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Just bought a new wool blanket. It has a slight smell of a detergent I associate with Tide. This is a "low" note, something that seems to be impossible or nearly impossible to get out. (This question is NOT the same as another that has been posted. In particular, my question is about wool, which is an entirely different animal than fabrics made of cotton or synthetic materials. It must be treated very differently. The options that are available for some fabrics are not always available for wool. Please note that already in this post I mentioned that some of the answers might not work for wool.)

I am wondering if there is any way to get it out of a brand new wool blanket without ruining the blanket.

Please don't suggest dry cleaning. Clothing that comes back from the dry cleaners always smells of cigarette smoke. I am extremely chemically sensitive and can smell an iota of just about anything.

I was looking at other posts. Some suggested (not for wool, but in general) Calgon water softener. I am afraid to use baking soda--I think it would ruin the wool (very drying and don't want to strip out oils). Perhaps Calgon would be like baking soda and not a good idea.

Thanks much for any solutions.

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The way I see it is this: An odour is just molecules of some substance which are leeching into the air and being detected by an extremely sensitive detector - your nose.

The blanket CANNOT have an infinite supply of these molecules (although it may have a large amount!).

Technically, it's possible that the molecules are a product of the inherent breakdown of the material the fabric is made of. This would mean that the odour would eventually disappear - but only at the point when the blanket falls apart and become useless. I'm sure this is not the case for real wool, which lasts for decades. I assume your odour is a chemical that has been washed into the blanket during its manufacture.

So, the magic ingredient is: time. Leave the blanket exposed somewhere for as long as it takes for all of the chemical to disappear. The obvious place is a washing line: the wind will increase the exposure to air and the chemical won't be a nuisance to you. If that's not possible, can you loan the blanket to someone and get it back from them once the smell is no longer present?

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    WRONG. I have a plastic cup that only once was used to hold some Tide which has been outside empty for four years after washing. There has been little or no change according to me and others I've invited to sample it. Research artificial fragrance phthalates. They are chemically STABLE. – Stan Sep 25 at 16:14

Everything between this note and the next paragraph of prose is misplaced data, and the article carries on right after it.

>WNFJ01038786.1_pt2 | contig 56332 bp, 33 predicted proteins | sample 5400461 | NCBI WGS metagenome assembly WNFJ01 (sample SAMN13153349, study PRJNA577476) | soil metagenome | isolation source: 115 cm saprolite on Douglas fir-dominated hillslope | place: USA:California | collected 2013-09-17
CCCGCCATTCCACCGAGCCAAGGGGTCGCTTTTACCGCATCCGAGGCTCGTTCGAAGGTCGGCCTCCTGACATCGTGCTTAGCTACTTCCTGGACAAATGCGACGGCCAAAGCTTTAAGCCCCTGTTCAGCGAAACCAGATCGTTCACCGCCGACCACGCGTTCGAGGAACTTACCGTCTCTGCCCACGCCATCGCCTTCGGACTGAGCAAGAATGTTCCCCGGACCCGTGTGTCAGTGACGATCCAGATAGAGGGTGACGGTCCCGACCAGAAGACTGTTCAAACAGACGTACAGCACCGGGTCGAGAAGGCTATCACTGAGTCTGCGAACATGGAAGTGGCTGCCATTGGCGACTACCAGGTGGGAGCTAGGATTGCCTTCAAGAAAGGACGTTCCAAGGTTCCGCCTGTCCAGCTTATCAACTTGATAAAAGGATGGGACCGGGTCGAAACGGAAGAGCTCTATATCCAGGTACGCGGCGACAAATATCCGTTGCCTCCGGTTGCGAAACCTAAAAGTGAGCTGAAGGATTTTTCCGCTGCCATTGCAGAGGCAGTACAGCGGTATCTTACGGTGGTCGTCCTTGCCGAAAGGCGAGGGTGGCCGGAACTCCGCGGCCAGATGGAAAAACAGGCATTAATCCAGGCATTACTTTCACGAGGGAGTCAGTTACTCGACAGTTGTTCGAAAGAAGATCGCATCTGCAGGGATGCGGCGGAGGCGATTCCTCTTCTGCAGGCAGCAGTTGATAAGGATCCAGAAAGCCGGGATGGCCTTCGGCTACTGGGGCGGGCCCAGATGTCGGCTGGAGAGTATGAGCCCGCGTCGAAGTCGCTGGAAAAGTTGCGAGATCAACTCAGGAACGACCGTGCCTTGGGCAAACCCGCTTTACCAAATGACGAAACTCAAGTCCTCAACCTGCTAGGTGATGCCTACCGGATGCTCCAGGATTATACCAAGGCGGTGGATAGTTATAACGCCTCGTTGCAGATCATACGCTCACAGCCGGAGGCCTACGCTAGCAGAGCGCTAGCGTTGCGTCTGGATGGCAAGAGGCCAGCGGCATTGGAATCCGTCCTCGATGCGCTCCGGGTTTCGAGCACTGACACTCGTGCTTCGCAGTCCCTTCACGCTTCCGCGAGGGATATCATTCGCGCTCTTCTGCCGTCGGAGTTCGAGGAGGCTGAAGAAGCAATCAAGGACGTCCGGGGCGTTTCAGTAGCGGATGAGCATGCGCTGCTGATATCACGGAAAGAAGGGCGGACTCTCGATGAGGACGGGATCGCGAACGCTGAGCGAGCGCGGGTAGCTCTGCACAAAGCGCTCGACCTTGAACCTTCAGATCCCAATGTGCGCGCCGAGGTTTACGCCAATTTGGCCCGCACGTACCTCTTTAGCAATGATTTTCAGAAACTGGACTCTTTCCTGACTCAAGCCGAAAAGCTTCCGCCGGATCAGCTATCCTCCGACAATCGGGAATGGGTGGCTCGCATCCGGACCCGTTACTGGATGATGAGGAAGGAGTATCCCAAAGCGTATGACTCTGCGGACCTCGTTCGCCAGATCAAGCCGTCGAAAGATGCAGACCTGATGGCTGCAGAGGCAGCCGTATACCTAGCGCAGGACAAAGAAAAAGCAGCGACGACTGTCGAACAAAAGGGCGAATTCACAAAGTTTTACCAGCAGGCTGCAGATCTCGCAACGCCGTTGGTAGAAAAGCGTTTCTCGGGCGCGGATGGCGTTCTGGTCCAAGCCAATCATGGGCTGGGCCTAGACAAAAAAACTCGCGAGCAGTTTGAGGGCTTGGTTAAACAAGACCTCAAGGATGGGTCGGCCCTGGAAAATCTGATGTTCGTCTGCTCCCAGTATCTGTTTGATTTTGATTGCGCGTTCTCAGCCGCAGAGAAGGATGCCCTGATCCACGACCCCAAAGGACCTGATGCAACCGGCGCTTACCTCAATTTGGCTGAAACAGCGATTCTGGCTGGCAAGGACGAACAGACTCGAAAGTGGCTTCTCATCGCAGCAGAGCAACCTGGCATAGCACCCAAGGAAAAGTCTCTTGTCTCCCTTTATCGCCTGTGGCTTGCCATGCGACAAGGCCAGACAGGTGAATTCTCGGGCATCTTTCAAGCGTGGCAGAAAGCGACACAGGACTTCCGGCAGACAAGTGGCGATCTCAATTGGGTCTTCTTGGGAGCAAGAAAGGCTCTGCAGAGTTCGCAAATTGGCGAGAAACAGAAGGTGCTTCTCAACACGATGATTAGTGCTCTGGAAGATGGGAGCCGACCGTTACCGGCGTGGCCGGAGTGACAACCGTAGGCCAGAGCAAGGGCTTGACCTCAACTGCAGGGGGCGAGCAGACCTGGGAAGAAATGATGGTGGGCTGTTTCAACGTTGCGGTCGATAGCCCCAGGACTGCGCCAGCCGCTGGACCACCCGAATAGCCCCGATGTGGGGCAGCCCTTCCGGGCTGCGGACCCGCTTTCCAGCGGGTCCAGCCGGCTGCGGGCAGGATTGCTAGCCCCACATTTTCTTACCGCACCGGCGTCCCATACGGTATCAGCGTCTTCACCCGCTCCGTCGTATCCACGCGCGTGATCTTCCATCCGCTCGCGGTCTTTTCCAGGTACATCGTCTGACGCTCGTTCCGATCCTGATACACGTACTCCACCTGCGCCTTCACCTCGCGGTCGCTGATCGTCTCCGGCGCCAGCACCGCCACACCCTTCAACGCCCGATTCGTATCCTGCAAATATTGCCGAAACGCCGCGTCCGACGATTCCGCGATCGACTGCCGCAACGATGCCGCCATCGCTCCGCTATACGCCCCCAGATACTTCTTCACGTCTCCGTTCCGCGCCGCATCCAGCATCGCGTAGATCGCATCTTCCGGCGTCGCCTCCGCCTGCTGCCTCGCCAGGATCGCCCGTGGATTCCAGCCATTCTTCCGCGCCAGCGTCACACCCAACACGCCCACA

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    @Stan Sorry, the only things I could find when I Googled that are scare-mongering stories. I'm not prepared to wade through a ton of nonsense. Please point me to a page that explains how I can detect an odour without any molecules actually leaving the source and travelling to my nose, I would find this very interesting indeed. – Lefty Sep 25 at 16:42
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    I avoid direct links so I will not be accused of "cherry-picking" or "leading you to" a selected source to make my point. Rather, I offer the subject so that you can use as many brain cells as you want (or have) to come to your own informed (or not) conclusion. Your "scare-mongering" and "nonsense" labels (not mine) and your unread search results tells me volumes about your desire to pursue a subject about which you have more opinion ("The way I see it…") than knowledge. I have experience and I've done the research. You? BTW, try adding "DEP" to your search terms (or don't.) – Stan Sep 25 at 18:45
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    @Stan I'm not interested in whether there are any dangers to these chemicals or not - I simply want to understand how it is possible to smell them (and have them harm your health) when they release nothing into the air. If I find that is possible, then I will have learned something and my answer to this question will be wrong. I am willing to be convinced, but extraordinary claims require extraordinary evidence - which I believe it's not unreasonable to ask you to supply, rather than you just telling me it's my duty to go in search of it. One url to a reputable source will do. – Lefty Sep 25 at 18:58